It has been more than a decade since Lake Forest resident Melinda Mooney first walked into Justin Hartley’s first grade class at South Elementary School in North Chicago and became his reading tutor.
Mooney, a former book publishing executive, was one of a growing network of volunteer reading specialists dispatched to South Elementary School by Lake Forest-based Reading Power. The nonprofit was founded in 2003, with a mission to provide literacy intervention and one-to-one tutoring to prekindergarten through-second grade students in underserved North Chicago and Zion elementary schools.
Hartley, six years old in 2007, was the youngest of three boys born to Jamaican parents who had immigrated to the United States in the early 1990s. He needed specialized reading support that neither his school nor his parents could provide.
“I was really little, so it’s hard to recall the exact details,” says Hartley, now a senior at North Shore Country Day School (NSCDS) in Winnetka. “We worked together in a bright room filled with books and posters. I remember it as a special time and space, where I felt free to ask questions.”
Mooney has her own memory of that day.
“I was struck by his kindness, his genuine curiosity and his willingness to work hard,” says Mooney, who now serves on Reading Power’s board of directors. “Sometimes the best tutoring happens when you say nothing and just let the student read.”
Although Hartley — now a 6’3,” 17-year-old — may be slightly hazy on the precise details of his first-of-many tutoring sessions with Mooney 10 years ago, he’s crystal clear on the profound impact the relationship had on his life.
“My participation in Reading Power changed the whole culture in our home,” Hartley says. “Yes, I got reading homework, but my parents got reading homework, too. We all started reading.
“Even today, we’re always reading.”
After finishing at South School, Hartley attended Learn 6 Charter School in North Chicago before gaining admission as a Class of 2019 student to the highly selective NSCDS.
Still in touch after all these years, Hartley and Mooney will team up again this fall at Reading Power’s 15th-year anniversary fundraiser at Highland Park Country Club on October 18 (6-10 p.m.)
The event will feature a reception, a book signing and a presentation, where Hartley will share his experience with Reading Power ahead of the evening’s featured guest speaker, Beth Ann Fennelly, poet-laureate of Mississippi and author of the book Heating and Cooling: 52 Micromemoirs.
“I can think of no deeper, more lasting, more magical gift to give a child than the gift of reading,” Fennelly says in a statement posted on Reading Power’s website. “To take a story into oneself; to look through the eyes of another, to practice taking another’s perspective, to gain empathy and social awareness — these are skills that change lives, that ameliorate the wounds of the world.”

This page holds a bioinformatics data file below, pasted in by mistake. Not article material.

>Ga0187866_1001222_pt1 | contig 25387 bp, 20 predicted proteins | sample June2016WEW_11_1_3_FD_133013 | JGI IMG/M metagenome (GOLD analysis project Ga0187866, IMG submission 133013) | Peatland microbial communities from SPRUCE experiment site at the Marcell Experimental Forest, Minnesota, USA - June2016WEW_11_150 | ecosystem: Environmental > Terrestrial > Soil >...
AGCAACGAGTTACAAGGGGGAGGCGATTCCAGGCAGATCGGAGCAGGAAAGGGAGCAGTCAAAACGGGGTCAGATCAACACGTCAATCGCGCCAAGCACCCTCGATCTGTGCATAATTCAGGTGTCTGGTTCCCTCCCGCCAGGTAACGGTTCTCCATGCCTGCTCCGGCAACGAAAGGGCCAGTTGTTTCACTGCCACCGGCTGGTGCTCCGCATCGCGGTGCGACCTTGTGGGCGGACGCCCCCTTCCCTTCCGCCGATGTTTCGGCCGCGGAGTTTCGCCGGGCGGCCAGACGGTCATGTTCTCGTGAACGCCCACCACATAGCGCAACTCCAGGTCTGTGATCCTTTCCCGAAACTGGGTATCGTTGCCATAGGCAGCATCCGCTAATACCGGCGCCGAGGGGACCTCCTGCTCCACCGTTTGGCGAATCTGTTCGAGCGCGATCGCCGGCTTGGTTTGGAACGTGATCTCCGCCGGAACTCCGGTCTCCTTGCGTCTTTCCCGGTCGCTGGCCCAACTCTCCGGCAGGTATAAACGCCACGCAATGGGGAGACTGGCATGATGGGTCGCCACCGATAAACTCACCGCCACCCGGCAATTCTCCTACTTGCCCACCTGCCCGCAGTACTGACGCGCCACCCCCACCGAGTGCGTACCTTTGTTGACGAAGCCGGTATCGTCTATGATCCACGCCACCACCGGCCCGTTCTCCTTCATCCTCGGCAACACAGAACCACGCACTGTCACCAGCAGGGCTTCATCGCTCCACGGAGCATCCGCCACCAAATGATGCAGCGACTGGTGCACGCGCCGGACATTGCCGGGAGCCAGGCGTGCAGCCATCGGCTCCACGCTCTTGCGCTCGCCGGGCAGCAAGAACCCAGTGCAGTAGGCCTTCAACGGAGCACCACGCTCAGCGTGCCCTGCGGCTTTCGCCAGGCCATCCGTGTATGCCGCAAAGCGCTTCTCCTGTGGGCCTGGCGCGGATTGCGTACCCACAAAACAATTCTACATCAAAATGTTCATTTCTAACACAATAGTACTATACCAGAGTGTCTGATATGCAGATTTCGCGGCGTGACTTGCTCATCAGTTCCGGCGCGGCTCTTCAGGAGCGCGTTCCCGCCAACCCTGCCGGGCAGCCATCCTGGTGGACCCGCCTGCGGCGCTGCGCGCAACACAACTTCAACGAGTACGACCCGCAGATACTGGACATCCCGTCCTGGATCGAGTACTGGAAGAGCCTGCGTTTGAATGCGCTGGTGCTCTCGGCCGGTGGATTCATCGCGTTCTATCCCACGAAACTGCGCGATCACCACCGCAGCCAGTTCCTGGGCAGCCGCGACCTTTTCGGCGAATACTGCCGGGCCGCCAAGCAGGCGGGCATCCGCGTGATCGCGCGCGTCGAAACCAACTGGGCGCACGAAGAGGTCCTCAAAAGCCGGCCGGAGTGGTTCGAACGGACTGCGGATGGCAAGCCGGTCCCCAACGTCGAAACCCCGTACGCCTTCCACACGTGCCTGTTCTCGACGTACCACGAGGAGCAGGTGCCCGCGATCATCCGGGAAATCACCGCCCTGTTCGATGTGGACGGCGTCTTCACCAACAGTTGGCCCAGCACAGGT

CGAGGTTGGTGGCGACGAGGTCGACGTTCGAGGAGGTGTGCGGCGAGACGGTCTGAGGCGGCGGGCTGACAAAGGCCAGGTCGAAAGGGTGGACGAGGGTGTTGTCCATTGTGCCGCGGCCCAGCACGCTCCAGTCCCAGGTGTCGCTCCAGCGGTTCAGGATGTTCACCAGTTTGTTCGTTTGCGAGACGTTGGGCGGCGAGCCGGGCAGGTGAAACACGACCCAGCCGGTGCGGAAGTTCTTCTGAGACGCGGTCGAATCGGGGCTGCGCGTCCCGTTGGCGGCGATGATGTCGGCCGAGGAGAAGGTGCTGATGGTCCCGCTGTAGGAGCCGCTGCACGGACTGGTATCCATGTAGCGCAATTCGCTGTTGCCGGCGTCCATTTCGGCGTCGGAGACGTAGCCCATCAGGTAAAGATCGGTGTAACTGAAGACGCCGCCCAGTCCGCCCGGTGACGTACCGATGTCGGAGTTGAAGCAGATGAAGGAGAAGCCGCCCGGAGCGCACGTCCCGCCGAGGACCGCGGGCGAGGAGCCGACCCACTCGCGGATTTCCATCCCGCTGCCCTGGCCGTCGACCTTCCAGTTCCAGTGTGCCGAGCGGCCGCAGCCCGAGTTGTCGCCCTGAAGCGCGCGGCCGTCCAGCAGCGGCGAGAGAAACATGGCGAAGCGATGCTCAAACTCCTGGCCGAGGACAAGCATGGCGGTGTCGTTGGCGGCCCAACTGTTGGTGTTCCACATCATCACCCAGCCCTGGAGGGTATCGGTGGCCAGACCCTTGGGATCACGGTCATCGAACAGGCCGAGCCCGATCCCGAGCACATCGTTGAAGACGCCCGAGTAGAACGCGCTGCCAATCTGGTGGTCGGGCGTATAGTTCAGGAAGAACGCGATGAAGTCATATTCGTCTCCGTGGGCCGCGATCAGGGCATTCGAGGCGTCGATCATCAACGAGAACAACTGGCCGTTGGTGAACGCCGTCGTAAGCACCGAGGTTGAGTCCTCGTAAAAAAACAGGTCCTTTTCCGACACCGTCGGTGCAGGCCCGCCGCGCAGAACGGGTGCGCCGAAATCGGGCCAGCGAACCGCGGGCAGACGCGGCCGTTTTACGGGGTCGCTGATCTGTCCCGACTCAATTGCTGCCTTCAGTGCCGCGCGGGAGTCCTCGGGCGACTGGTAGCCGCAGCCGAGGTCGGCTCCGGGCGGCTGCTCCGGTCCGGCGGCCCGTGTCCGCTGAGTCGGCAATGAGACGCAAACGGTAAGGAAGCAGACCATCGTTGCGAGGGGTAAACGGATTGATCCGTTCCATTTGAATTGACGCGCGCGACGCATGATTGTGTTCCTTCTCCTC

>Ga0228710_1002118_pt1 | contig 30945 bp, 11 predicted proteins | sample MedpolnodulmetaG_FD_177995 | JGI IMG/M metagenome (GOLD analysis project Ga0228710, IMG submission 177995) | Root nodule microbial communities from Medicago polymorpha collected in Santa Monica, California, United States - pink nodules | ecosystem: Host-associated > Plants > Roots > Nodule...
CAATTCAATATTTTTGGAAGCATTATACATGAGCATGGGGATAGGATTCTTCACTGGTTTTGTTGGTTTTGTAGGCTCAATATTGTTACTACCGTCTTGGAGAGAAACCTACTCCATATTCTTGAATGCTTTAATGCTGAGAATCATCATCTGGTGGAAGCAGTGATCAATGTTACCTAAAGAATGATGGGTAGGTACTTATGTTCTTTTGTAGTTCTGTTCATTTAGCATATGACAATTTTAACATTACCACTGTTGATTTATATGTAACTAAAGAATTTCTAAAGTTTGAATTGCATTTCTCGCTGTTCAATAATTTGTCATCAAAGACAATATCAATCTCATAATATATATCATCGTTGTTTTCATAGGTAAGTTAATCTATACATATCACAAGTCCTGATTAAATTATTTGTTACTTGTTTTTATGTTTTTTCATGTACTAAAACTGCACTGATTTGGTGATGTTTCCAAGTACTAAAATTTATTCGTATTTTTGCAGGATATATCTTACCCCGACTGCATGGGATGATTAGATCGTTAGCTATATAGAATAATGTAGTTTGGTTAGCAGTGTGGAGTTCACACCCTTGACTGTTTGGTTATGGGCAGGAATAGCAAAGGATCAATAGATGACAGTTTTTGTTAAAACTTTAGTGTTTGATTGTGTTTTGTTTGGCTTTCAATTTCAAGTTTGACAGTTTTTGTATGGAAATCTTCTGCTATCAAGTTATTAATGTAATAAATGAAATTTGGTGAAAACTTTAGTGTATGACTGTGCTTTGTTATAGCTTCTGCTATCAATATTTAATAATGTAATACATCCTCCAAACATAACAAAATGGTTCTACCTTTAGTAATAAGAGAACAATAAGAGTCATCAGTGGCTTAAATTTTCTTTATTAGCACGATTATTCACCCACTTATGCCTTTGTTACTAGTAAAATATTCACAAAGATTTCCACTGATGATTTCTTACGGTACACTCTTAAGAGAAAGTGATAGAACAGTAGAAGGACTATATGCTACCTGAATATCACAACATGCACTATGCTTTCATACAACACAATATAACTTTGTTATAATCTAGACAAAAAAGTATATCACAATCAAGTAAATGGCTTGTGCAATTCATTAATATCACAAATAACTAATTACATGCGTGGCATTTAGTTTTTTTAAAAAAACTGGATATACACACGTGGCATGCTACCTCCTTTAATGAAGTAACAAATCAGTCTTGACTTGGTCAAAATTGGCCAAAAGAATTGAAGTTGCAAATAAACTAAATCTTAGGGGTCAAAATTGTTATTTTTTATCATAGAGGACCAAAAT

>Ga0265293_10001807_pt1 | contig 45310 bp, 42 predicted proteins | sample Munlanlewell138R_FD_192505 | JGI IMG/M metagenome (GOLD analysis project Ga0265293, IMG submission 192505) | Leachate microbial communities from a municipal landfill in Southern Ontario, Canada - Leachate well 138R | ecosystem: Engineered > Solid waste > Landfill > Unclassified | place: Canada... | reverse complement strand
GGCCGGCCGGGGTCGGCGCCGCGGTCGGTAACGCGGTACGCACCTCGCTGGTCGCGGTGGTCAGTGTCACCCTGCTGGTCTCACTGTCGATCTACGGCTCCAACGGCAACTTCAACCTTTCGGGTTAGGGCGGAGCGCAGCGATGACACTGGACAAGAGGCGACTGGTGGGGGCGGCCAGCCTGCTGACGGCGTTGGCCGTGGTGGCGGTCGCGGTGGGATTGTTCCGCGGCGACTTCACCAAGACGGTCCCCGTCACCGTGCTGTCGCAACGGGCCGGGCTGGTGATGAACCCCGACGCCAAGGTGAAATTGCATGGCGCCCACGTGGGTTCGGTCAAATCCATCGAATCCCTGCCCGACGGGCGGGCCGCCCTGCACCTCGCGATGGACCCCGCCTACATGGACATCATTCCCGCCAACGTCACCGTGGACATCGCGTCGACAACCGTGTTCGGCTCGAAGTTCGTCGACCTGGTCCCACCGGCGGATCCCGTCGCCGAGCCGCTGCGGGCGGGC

Since 2003, Reading Power has provided one-to-one tutoring to more than 2,500 children, who struggled to read and write. While Reading Power students typically begin a school year far behind their peers, data show they quickly catch up. In the 2016-2017 school year, Reading Power first grade students made six-fold gains, second graders five-fold and kindergartens three-fold compared to their non-tutored classmates.
“We firmly believe that the earliest intervention is the best intervention,” says Mooney, a Reading Power volunteer for more than 10 years.
Mooney adds that Reading Power differentiates itself from other early intervention programs through its professionally developed, researched-based curricula. Reading Power’s site coordinators work closely with classroom teachers to ensure that reading plans are individualized daily for each student. Volunteers go through a rigorous training process and work with students during the school day as many as three to five times a week in a dedicated, onsite Reading Power classroom.
“One of the keys to Reading Power’s success is consistency,” Mooney explains. “Tutors share notes on a student. Homework, along with sight word practice, is given every night.”
Hartley enjoys reading memoirs and autobiographies today, and he recently completed an independent study in English. In addition to school work and college applications, he is hard at work writing a memoir, chronicling the story of his parents’ arrival in the United States and “the facets” of his life — like Reading Power — that shaped the person he is today.
“Isn’t he an impressive young man?” a beaming Mooney says of Hartley’s plans for the future.
“I’m so proud of his journey.”
To purchase tickets to Reading Power’s 15th Anniversary Celebration on October 18, or for more information about becoming a Reading Power tutor, please visit readingpowerinc.org.